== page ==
UPDATE: Ok, so in talking about the show with some old Strokes fan friends, people have express surprise at the fact that I enjoyed the show so much because…well, it’s just not the same without all the other Strokes. To that point I say this: No, it’s not The Strokes, but in my opinion, Julian is pretty much one of the best things about the band in the first place, so going to see a Julian Casablancas show is kinda like a Strokes show, but without all the other distractions.
That said, Julian’s music is much different than the regular Strokes fare. I like to think his solo work is more pop-based, and a little bit more carefree than Strokes songs. I also think his lyrics are more playful, the song structure more complicated and interesting, and the imagery more vivid. Perhaps that’s more of a reflection of his maturation as a songwriter than anything else, but any way you slice it, the solo stuff is great and you should be so lucky to see him perform it live.
The show last night wasn’t as elaborate as the ones he did in his LA residency (you know, the one that he felt were a fiasco) which included set pieces, costume changes, and an intermission, but it was polished, smooth, and successful. He truly seemed like he was having fun, and the crowd was enjoying it.
He seemed relaxed and at ease with himself and the songs — a very different energy than the one I remember when he plays with The Strokes. At Strokes shows, so much of the show is propelled by each of the band member’s energy bouncing off and pushing one another forward. At a Julian Casablancas show it seems much more like Julian is puttering along, guiding his backup band, and the pace of the show with the slow and steady push of his own internal performance propeller.
I’ve read in some tweets and reviews that people have been disappointed with Julian’s “lack of energy” on stage and I’d like to address that here: People who have seen The Strokes perform already know that JC doesn’t have that same inclination to roam or run around the stage like a frenetic 5 year old (or people like Chris Martin). He’s always been the kind of performer to stay more stationary.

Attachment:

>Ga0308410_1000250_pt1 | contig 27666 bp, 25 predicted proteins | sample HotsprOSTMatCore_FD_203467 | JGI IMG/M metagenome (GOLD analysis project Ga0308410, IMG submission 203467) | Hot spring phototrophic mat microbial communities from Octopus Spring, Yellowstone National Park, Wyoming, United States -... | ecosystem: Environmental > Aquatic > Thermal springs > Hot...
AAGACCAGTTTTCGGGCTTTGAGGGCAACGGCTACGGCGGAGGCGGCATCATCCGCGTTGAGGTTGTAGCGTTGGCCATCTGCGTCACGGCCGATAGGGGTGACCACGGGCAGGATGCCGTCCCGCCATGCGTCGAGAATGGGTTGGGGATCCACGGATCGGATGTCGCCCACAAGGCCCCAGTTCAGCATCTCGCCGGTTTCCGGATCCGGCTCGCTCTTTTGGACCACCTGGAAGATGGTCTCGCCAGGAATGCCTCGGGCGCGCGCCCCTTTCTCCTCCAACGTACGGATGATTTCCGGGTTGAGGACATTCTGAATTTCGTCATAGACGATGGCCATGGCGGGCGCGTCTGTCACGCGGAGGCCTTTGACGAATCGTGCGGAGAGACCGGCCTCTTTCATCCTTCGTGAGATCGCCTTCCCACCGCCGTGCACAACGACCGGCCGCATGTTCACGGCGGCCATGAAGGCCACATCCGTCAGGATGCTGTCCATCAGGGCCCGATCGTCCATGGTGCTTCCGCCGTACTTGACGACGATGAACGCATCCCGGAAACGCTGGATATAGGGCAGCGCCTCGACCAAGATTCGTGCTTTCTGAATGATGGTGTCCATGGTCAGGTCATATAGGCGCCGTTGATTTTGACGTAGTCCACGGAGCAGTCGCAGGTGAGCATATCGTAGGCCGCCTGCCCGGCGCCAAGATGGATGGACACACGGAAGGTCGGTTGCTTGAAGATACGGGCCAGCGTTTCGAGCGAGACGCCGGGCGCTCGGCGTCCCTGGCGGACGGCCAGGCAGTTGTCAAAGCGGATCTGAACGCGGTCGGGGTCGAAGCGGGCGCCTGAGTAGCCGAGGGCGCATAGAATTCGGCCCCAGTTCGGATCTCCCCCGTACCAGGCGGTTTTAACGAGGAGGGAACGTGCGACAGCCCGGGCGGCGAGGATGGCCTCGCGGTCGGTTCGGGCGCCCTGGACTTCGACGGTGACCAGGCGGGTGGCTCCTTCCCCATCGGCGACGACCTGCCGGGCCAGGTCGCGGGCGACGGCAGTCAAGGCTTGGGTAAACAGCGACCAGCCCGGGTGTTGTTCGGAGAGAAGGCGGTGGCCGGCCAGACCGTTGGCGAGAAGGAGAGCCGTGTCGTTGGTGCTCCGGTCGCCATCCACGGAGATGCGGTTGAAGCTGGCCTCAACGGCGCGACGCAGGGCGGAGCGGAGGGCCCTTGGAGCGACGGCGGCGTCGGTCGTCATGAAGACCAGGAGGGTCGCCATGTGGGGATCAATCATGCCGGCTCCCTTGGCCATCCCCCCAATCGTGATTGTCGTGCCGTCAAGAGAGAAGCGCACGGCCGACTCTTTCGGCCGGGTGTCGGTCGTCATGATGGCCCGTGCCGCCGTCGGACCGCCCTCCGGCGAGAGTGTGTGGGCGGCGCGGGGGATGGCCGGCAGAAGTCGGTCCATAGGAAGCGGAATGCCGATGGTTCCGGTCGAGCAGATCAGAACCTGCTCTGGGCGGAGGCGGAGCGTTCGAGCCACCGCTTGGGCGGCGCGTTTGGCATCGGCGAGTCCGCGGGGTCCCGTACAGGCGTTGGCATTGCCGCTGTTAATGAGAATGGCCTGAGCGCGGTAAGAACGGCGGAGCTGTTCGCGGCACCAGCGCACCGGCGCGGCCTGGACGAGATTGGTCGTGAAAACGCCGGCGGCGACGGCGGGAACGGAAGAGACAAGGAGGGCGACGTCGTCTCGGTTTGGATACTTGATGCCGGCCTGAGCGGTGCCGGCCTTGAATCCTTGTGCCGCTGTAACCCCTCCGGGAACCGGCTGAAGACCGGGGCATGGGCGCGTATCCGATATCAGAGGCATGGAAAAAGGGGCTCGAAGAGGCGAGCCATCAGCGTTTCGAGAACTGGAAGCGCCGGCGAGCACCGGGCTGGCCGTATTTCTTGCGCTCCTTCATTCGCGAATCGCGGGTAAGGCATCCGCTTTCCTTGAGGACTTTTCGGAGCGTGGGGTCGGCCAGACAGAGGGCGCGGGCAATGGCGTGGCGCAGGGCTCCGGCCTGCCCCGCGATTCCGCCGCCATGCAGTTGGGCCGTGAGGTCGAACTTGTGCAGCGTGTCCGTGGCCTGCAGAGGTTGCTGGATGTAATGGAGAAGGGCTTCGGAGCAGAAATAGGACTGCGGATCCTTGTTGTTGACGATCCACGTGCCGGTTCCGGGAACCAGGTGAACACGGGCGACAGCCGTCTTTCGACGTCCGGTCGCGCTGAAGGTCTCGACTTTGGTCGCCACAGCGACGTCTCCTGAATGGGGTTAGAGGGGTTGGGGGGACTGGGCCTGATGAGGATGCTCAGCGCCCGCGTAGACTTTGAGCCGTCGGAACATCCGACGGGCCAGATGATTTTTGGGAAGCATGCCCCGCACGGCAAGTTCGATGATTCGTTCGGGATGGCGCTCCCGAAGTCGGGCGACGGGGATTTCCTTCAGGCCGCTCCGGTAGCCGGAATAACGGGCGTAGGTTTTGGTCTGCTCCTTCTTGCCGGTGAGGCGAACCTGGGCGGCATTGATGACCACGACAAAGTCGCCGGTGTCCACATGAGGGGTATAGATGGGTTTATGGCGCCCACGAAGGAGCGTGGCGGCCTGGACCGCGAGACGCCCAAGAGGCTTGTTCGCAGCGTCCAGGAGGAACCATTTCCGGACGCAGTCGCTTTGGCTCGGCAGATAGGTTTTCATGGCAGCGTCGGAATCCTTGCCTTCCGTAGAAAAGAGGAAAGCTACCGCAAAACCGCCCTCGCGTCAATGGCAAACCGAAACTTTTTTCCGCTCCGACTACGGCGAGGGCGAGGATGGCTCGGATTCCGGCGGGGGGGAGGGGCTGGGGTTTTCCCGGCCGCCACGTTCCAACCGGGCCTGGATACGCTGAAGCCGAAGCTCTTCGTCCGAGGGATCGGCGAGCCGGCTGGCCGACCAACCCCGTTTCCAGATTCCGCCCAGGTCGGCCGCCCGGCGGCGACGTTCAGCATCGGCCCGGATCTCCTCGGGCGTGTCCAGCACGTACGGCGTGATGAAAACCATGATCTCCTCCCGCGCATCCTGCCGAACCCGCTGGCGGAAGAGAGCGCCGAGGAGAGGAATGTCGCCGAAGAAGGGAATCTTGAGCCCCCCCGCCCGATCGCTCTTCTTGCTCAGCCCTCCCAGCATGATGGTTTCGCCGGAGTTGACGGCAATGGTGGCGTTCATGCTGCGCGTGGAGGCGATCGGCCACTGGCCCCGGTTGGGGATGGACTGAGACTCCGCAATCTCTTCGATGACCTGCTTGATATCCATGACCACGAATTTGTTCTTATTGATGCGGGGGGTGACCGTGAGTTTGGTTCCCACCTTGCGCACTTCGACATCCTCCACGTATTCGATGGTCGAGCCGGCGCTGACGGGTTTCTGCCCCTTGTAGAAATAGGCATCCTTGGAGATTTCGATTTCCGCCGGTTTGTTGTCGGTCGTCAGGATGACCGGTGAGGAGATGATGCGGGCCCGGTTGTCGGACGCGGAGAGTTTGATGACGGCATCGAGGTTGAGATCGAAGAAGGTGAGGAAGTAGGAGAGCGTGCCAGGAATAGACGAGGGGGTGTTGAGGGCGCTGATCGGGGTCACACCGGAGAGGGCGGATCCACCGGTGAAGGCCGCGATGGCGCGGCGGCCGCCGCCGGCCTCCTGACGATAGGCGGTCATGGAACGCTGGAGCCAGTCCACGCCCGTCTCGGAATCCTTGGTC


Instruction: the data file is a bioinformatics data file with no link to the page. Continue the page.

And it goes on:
Nevertheless I have always found him compelling to watch on stage. I think the pro-JC camp would agree with me when I say that it seems as though his energy is more focused on vocal expression than physical expression. He also can give a pretty mean intense stare. But he does have a physicality to his performance. With The Strokes his familiar moves seem to come from a place of internal aggression — the impassioned lapel grab, the back foot stomp, and the hand hitting side of the head move. As a solo artist, he seems to be a lot more fluid — his moves were more likely to swing on the side of a breezy waltz across the stage rather than a storming charge to-and-fro. Relaxed? Yes. Boring? No.
Toward the end of the performance he stepping into the crowd, much to the dismay of the event security staff, and before heading backstage he took the time to walk down the front of the stage and shake the outstretched hands in front of him — like some kind of rock star presidential candidate. All I know is he seemed quite happy — he tweeted “Thank you guys!” to his fans directly after the show — as did the audience, and that’s good enough for me.
Just came back from an awesome show at Terminal 5 courtesy of Mr. Julian Casablancas. Julian seemed overwhelmed by the warm greeting from the audience, thanking the crowd several times throughout the performance.
JC and the band blew through nearly all the songs on Phrazes for the Young, including “11th Dimension”, “Glass”, “Ludlow Street”, “Out of the Blue”, “River Of Brakelights”, and “4 Chords of the Apocalypse.” They also threw in some covers — notably a version of “Velvet Snow” by Kings of Leon and yes — an actual cover version of a Strokes song (albeit a b-side) called “I’ll Do Anything Once” as the encore. (See below.)
The crowd was not sated with just the one bonus song, so they continued to clap even though the lights had already come up and JC and Co. relented by coming onstage one more time to play the final song of the evening, a version of “Tourist.”
Just before slinking off stage, Julian sang a couple bars of “Empire State of Mind” by Jay-Z and Alicia Keys, a tribute to his beloved hometown.